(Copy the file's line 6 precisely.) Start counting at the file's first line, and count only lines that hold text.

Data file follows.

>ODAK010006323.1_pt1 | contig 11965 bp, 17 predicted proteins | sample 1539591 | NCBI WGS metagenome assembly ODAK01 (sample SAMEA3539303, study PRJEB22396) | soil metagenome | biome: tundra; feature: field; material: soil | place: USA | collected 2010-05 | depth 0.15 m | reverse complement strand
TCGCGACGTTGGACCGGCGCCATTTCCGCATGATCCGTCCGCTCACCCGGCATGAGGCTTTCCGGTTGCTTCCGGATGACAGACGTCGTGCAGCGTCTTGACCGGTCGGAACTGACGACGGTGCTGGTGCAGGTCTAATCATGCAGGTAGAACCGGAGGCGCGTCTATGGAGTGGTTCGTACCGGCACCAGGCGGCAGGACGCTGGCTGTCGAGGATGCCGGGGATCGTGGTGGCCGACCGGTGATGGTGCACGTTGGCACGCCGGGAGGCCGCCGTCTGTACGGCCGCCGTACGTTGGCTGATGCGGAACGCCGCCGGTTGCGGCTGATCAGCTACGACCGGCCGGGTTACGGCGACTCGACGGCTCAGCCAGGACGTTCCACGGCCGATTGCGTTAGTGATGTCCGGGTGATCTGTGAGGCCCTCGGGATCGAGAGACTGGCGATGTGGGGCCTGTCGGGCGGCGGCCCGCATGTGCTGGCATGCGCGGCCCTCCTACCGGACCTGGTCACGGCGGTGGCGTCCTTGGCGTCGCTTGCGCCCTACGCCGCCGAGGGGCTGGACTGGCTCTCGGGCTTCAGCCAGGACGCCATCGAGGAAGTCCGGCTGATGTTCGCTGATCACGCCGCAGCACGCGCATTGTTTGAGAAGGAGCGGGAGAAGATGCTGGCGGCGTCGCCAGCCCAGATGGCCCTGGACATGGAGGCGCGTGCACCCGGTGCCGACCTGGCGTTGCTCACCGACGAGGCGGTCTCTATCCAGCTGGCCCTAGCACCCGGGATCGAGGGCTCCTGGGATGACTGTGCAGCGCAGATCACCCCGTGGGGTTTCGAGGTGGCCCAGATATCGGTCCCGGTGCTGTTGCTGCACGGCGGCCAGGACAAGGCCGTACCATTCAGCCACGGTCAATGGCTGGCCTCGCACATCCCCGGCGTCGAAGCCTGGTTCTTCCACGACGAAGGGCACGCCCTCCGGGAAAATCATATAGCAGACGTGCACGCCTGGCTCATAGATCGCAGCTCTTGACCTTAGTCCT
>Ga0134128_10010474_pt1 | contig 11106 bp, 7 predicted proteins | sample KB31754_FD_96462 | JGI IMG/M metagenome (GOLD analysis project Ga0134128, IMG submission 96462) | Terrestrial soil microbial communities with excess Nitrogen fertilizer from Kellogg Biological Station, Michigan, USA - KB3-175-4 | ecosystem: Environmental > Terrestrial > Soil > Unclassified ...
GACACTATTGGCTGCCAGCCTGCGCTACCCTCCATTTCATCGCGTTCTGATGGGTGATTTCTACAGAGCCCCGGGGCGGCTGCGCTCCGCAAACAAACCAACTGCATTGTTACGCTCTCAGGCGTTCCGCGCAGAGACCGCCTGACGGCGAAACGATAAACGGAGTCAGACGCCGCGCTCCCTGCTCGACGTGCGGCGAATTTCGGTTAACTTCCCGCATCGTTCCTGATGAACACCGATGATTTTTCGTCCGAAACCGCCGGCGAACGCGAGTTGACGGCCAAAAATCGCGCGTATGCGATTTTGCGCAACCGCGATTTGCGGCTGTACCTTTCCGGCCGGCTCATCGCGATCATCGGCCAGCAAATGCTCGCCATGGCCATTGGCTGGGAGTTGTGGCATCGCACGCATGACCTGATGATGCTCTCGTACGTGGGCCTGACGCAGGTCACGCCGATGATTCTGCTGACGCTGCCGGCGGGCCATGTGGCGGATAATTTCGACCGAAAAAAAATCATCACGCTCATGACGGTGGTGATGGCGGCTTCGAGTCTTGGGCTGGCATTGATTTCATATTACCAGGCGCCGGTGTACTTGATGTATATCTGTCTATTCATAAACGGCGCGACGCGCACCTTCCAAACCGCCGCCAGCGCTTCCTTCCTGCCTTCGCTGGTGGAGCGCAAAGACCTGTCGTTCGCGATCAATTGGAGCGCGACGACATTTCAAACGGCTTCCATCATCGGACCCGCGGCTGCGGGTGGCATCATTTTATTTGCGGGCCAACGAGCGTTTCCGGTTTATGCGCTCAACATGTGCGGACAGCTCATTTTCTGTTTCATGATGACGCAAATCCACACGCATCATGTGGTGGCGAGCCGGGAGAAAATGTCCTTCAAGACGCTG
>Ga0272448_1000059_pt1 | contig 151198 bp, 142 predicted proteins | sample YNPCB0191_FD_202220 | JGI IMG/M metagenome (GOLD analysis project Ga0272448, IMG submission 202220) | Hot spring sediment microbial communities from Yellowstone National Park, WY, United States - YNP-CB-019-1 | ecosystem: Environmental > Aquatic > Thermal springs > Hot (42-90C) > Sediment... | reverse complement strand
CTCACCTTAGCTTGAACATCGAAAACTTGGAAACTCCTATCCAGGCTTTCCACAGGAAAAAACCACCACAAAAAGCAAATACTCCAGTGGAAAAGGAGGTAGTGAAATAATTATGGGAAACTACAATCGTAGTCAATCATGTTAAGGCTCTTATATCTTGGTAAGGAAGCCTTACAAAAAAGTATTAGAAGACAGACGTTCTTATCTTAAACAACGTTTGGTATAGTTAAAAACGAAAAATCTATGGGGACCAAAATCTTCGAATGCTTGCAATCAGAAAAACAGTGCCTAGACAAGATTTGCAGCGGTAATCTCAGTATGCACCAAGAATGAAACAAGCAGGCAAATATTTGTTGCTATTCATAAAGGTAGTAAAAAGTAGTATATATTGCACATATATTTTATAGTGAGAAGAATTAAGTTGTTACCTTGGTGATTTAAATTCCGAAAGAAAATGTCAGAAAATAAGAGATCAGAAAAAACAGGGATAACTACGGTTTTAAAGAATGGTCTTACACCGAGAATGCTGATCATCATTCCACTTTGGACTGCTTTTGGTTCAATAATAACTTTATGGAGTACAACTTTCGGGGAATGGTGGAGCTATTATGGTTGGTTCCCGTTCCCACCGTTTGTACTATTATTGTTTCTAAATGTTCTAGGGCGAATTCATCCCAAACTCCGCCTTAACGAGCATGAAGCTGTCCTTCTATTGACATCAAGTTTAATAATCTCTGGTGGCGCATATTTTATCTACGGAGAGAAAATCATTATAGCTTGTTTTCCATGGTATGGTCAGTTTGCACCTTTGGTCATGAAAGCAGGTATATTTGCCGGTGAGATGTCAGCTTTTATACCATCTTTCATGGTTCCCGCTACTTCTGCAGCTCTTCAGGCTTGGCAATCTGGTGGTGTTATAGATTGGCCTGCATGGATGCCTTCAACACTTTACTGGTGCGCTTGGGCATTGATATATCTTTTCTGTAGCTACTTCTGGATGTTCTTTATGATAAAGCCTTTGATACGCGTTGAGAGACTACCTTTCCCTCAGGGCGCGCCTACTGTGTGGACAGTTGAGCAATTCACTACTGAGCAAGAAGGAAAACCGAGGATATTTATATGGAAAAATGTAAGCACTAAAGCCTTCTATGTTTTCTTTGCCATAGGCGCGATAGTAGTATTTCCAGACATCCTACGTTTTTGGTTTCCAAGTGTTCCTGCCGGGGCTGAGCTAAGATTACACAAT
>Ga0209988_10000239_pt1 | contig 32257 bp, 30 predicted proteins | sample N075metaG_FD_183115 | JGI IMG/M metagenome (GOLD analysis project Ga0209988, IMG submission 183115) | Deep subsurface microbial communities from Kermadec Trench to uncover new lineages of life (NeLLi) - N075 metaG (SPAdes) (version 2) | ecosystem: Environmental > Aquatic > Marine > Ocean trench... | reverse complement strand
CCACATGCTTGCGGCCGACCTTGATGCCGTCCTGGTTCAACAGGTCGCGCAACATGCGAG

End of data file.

CTCACCTTAGCTTGAACATCGAAAACTTGGAAACTCCTATCCAGGCTTTCCACAGGAAAAAACCACCACAAAAAGCAAATACTCCAGTGGAAAAGGAGGTAGTGAAATAATTATGGGAAACTACAATCGTAGTCAATCATGTTAAGGCTCTTATATCTTGGTAAGGAAGCCTTACAAAAAAGTATTAGAAGACAGACGTTCTTATCTTAAACAACGTTTGGTATAGTTAAAAACGAAAAATCTATGGGGACCAAAATCTTCGAATGCTTGCAATCAGAAAAACAGTGCCTAGACAAGATTTGCAGCGGTAATCTCAGTATGCACCAAGAATGAAACAAGCAGGCAAATATTTGTTGCTATTCATAAAGGTAGTAAAAAGTAGTATATATTGCACATATATTTTATAGTGAGAAGAATTAAGTTGTTACCTTGGTGATTTAAATTCCGAAAGAAAATGTCAGAAAATAAGAGATCAGAAAAAACAGGGATAACTACGGTTTTAAAGAATGGTCTTACACCGAGAATGCTGATCATCATTCCACTTTGGACTGCTTTTGGTTCAATAATAACTTTATGGAGTACAACTTTCGGGGAATGGTGGAGCTATTATGGTTGGTTCCCGTTCCCACCGTTTGTACTATTATTGTTTCTAAATGTTCTAGGGCGAATTCATCCCAAACTCCGCCTTAACGAGCATGAAGCTGTCCTTCTATTGACATCAAGTTTAATAATCTCTGGTGGCGCATATTTTATCTACGGAGAGAAAATCATTATAGCTTGTTTTCCATGGTATGGTCAGTTTGCACCTTTGGTCATGAAAGCAGGTATATTTGCCGGTGAGATGTCAGCTTTTATACCATCTTTCATGGTTCCCGCTACTTCTGCAGCTCTTCAGGCTTGGCAATCTGGTGGTGTTATAGATTGGCCTGCATGGATGCCTTCAACACTTTACTGGTGCGCTTGGGCATTGATATATCTTTTCTGTAGCTACTTCTGGATGTTCTTTATGATAAAGCCTTTGATACGCGTTGAGAGACTACCTTTCCCTCAGGGCGCGCCTACTGTGTGGACAGTTGAGCAATTCACTACTGAGCAAGAAGGAAAACCGAGGATATTTATATGGAAAAATGTAAGCACTAAAGCCTTCTATGTTTTCTTTGCCATAGGCGCGATAGTAGTATTTCCAGACATCCTACGTTTTTGGTTTCCAAGTGTTCCTGCCGGGGCTGAGCTAAGATTACACAAT